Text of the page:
LANSING (AP) — Michigan will join more conservative states in requiring residents who want health insurance coverage for abortions to buy an extra policy, after Republican legislators passed the law Wednesday over the objections of Democrats who pleaded for them to take the issue to voters instead.
The citizens’ initiative approved 62-47 by the House and 27-11 in the Senate — almost entirely along party lines — will become law in March without the signature of Republican Gov. Rick Snyder, who vetoed similar legislation a year ago. The anti-abortion group Right to Life collected more than 300,000 signatures to put the legislation before lawmakers, who also had the option of letting it go to a statewide vote next November.
The law prohibits insurance companies from offering abortion coverage as part of both public and private health plans, except when a woman’s life is at risk. Employers and individuals who want abortion coverage must buy supplemental policies, known as riders.
Michigan is the ninth state to restrict private plans from covering the procedure. Seven of the states — Idaho, Kansas, Kentucky, Missouri, Nebraska, North Dakota and Oklahoma — allow patients to purchase riders, just as Michigan will. Utah doesn’t allow even supplemental coverage of elective abortions but lets general plans cover the procedure when the woman’s life in endangered, her health is severely compromised or in cases of rape, incest or fetal impairment.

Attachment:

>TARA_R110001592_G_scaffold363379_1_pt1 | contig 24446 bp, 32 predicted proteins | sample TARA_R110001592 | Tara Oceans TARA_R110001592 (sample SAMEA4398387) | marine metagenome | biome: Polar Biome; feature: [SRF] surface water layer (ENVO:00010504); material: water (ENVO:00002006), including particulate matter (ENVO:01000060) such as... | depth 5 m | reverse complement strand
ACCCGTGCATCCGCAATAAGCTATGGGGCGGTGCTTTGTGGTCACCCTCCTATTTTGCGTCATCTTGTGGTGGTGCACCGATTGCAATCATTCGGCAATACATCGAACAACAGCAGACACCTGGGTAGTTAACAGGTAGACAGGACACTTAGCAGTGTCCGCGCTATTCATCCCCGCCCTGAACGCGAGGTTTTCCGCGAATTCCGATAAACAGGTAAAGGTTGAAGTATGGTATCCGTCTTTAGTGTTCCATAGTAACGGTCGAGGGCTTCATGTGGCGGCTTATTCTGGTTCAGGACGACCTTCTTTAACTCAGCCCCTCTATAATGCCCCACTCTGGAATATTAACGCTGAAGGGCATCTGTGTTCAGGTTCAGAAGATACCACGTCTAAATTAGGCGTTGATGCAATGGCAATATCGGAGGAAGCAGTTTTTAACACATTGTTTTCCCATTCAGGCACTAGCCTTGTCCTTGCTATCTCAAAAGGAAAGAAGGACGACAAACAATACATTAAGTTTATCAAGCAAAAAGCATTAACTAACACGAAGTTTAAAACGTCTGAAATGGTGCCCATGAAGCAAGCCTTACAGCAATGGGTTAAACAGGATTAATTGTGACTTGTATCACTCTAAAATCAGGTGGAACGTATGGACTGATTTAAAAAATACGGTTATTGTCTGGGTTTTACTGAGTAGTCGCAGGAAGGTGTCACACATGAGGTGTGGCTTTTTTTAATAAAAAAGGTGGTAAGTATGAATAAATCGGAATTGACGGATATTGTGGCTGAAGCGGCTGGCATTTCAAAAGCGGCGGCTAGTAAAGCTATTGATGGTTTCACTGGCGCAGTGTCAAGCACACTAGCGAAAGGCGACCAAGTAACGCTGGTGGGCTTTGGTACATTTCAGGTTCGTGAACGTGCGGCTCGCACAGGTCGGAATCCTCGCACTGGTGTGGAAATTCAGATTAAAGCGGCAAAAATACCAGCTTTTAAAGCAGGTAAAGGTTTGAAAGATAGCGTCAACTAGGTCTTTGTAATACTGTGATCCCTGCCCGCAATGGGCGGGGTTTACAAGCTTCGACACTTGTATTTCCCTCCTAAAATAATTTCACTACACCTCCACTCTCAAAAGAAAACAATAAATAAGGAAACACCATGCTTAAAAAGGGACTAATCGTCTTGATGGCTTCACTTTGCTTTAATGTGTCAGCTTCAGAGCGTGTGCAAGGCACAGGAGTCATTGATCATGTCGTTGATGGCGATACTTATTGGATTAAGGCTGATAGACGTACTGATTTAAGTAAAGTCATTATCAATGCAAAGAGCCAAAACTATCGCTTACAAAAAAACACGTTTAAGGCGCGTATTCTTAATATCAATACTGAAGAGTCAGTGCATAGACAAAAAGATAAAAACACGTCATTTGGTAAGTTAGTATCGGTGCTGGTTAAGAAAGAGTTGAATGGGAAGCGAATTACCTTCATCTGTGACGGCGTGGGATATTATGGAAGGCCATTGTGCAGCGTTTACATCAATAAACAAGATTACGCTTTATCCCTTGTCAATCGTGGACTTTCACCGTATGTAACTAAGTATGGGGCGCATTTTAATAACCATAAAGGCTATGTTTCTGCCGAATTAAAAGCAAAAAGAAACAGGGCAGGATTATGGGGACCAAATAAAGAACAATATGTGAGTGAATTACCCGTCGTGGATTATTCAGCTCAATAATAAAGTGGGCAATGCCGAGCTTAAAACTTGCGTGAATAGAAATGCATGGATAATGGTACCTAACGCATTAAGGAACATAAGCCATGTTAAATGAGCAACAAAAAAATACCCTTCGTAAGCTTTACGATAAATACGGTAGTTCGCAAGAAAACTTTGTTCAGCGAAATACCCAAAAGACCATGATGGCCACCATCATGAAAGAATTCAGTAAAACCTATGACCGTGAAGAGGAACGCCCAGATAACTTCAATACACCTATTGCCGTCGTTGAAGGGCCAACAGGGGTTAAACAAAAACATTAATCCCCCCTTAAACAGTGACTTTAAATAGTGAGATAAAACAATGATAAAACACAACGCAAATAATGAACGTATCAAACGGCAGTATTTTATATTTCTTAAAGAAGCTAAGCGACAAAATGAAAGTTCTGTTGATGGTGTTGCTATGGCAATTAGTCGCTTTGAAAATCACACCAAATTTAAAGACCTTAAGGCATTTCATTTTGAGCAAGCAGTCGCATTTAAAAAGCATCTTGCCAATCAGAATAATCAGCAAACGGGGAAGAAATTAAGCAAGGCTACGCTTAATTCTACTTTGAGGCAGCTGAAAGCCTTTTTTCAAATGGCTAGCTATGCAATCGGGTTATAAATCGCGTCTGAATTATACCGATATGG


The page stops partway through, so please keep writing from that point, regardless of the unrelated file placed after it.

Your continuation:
Several conservative states have approved broad abortion limits in recent months, but Michigan is a swing state that has generally stayed away from the tougher restrictions.
Michigan’s law won approval after emotional debate on the chamber floors, which included Democratic female legislators telling personal stories in opposition to what they called “rape insurance” legislation that is among the most misogynistic they have seen.
Trying to hold back tears, Democratic Senate Minority Leader Gretchen Whitmer of East Lansing disclosed that she was raped more than 20 years ago.